Michael J. Salinsky - RBC Capital Markets, LLC, Research Division

Okay, that's helpful. Second of all, you had an LRO termination in the quarter, what was that related to?

David S. Santee

Well, originally, when we partnered with Archstone, we had a 50% ownership interest in the intellectual property rights. So, I mean, basically, for the last 5 years, we had turned that product -- both Archstone and us, turned that product over to a company called Rainmaker and in the original deal, if Rainmaker achieved certain revenue levels, they had the right to purchase the intellectual property and so therefore, everyone exercised their rights, and now Archstone has full control, I'm sorry, Rainmaker now has full control and ownership of the LRO product.

Michael J. Salinsky - RBC Capital Markets, LLC, Research Division

Okay. And then final question, just in terms of dispositions, I think, Dave, you mentioned in the past about $1.5 billion left to sell, and I was just wondering if your -- as you're going through the portfolio, is that still a good number today? And as you think about disposition activity over the next 12 months, is that something you expect to accelerate given where we're at the cycle or pull back on? Given you were at the cycle.

David J. Neithercut

Well, I would say, I think that today, Mike, we have very little that we need to sell. We've got assets we'd ultimately like to sell as we rotate into core markets and perhaps different product in the same market, which we might want to sell some assets. So I think you should expect $1 billion or $1.5 billion of disposition run rate for us for the next several years. A lot of that though will be a function of, will we find good investment opportunities under which we can recycle that capital. But the product that we need to sell has generally been sold, and now we think it's just more opportunistic trades.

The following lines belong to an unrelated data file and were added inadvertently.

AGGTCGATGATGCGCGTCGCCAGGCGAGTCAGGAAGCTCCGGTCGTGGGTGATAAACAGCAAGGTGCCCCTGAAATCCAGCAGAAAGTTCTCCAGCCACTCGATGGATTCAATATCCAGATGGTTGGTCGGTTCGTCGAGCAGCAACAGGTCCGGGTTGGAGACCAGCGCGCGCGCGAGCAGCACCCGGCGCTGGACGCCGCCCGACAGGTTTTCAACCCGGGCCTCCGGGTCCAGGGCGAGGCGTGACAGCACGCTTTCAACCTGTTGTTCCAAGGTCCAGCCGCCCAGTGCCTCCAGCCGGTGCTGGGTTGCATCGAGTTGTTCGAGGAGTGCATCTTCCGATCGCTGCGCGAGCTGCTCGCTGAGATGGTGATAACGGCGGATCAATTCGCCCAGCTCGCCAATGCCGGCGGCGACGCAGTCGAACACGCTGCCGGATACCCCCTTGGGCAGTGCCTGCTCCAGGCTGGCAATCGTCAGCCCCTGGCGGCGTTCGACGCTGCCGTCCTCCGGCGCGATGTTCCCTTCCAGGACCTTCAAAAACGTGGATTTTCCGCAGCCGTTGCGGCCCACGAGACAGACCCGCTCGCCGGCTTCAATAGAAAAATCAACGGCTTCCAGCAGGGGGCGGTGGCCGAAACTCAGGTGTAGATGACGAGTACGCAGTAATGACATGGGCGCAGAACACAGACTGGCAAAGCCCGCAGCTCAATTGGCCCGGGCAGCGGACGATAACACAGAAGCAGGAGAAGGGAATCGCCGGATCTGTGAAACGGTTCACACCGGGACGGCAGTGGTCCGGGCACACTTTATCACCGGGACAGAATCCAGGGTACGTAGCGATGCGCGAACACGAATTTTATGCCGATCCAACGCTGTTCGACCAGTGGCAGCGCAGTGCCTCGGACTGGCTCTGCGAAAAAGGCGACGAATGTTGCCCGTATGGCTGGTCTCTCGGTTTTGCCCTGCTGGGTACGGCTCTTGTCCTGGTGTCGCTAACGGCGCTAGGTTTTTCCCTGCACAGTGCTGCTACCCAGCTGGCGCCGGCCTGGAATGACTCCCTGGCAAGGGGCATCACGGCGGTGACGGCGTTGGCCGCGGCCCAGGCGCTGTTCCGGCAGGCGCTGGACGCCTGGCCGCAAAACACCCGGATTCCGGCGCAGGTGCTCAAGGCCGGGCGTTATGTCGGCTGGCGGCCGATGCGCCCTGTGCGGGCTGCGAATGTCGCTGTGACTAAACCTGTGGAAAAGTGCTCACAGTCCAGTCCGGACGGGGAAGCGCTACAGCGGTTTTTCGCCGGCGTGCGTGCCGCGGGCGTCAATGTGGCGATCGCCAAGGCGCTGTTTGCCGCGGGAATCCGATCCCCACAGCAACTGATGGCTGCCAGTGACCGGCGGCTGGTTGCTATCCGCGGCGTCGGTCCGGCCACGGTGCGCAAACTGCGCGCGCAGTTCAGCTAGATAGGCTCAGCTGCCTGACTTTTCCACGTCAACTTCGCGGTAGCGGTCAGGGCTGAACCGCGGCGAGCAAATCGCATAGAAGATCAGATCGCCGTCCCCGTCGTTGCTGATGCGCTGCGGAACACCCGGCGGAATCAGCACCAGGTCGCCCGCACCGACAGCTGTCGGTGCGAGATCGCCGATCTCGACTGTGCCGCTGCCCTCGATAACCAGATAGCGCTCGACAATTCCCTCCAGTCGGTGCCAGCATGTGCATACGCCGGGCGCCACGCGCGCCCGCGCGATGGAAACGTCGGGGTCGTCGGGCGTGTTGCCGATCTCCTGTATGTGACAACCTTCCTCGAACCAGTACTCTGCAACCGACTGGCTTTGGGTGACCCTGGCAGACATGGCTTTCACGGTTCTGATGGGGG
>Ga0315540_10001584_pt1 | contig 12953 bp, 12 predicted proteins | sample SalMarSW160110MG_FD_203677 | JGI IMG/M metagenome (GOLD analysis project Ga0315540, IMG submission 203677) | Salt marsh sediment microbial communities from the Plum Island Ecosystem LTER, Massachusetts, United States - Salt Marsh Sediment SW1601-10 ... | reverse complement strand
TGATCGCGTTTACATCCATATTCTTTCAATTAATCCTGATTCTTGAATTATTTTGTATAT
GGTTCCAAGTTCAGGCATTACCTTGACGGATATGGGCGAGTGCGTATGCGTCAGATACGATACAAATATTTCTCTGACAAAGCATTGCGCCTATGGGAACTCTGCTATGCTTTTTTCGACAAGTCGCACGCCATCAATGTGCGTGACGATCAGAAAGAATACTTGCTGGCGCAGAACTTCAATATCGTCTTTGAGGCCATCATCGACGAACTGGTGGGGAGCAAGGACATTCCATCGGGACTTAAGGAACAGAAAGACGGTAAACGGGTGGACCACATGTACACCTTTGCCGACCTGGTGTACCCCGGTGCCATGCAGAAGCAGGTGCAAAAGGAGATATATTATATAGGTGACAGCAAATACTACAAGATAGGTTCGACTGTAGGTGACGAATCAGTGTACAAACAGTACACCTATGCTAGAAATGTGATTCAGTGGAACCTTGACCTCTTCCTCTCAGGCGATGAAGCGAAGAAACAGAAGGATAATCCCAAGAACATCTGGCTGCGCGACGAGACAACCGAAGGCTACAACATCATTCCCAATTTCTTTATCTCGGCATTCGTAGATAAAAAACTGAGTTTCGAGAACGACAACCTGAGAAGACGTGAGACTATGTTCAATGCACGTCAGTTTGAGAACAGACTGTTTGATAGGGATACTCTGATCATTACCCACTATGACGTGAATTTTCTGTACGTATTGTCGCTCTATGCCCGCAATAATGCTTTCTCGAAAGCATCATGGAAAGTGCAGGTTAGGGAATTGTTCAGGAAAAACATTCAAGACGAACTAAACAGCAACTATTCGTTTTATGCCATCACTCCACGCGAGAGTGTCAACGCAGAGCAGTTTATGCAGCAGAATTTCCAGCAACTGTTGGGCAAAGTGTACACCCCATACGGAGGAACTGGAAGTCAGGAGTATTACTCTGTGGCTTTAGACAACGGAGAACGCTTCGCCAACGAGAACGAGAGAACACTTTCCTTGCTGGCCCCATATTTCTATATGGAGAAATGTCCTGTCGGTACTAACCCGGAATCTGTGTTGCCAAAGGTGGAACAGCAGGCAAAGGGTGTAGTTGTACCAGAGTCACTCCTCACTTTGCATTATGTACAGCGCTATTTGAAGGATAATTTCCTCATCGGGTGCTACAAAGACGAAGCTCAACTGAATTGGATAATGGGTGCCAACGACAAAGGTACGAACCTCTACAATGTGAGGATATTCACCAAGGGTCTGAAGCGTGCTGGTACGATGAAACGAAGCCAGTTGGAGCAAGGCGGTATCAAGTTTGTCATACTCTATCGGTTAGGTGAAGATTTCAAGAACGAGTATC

Operator

And our next question comes from the line of Rich Anderson with BMO Capital Markets.

Richard C. Anderson - BMO Capital Markets U.S.

Big picture. You mentioned the elimination of homeownership as an investment, and I'm wondering why that matters? Actually, that's not part of your competitors that the people aren't going to occupy a home. In fact, if anything, the elimination of them keeps the overall housing market more affordable to the extent that whatever does turn. So why is it that, that's a good thing, if they're not really leaving per se by definition?

David J. Neithercut

I'm not sure -- is that a trick question? The fact that people aren't having second thoughts about leaving our apartments, they go buy a single-family home.

Richard C. Anderson - BMO Capital Markets U.S.

No, that's not what I'm talking about. I'm talking about -- you have an investor, right? Who's not going to occupy a home, he's just investing in it to -- rent it out or whatever? We why does that matter if that appetite is gone for you?

David J. Neithercut

No. I'm suggesting that, that appetite has gone our residents. And that single-family home, that investor wants to buy, that exists as housing inventory, whether it's owned by that person, by original owner, by a bank, I mean, I'm not sure who owns, it's a housing unit. My comments was about our residents no longer thinking that they need to buy these things because they were going to double every 5 years, but rather thinking about as consumption, thinking about the wisdom of putting every penny of their liquid net worth into a home, borrowing money from their in-laws and we think that's just getting people stay longer in our apartments. And it was from that perspective, not from the perspective of an investor buying a single-family home and making it available for [indiscernible].

Richard C. Anderson - BMO Capital Markets U.S.